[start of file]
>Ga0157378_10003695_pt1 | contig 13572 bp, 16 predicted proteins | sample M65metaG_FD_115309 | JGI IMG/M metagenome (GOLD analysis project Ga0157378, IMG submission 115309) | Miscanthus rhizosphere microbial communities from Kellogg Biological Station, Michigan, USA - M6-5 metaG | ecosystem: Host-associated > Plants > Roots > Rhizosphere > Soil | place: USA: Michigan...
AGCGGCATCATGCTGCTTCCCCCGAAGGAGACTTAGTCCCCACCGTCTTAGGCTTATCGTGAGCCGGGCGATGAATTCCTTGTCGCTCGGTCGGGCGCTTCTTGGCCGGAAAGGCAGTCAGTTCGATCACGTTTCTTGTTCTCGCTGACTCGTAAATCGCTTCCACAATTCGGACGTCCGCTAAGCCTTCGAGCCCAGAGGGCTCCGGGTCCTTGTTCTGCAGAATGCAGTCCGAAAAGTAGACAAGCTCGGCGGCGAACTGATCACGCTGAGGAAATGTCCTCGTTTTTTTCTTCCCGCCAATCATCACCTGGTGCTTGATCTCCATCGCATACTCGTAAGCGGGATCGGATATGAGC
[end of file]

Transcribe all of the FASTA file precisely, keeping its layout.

>Ga0157378_10003695_pt1 | contig 13572 bp, 16 predicted proteins | sample M65metaG_FD_115309 | JGI IMG/M metagenome (GOLD analysis project Ga0157378, IMG submission 115309) | Miscanthus rhizosphere microbial communities from Kellogg Biological Station, Michigan, USA - M6-5 metaG | ecosystem: Host-associated > Plants > Roots > Rhizosphere > Soil | place: USA: Michigan...
AGCGGCATCATGCTGCTTCCCCCGAAGGAGACTTAGTCCCCACCGTCTTAGGCTTATCGTGAGCCGGGCGATGAATTCCTTGTCGCTCGGTCGGGCGCTTCTTGGCCGGAAAGGCAGTCAGTTCGATCACGTTTCTTGTTCTCGCTGACTCGTAAATCGCTTCCACAATTCGGACGTCCGCTAAGCCTTCGAGCCCAGAGGGCTCCGGGTCCTTGTTCTGCAGAATGCAGTCCGAAAAGTAGACAAGCTCGGCGGCGAACTGATCACGCTGAGGAAATGTCCTCGTTTTTTTCTTCCCGCCAATCATCACCTGGTGCTTGATCTCCATCGCATACTCGTAAGCGGGATCGGATATGAGC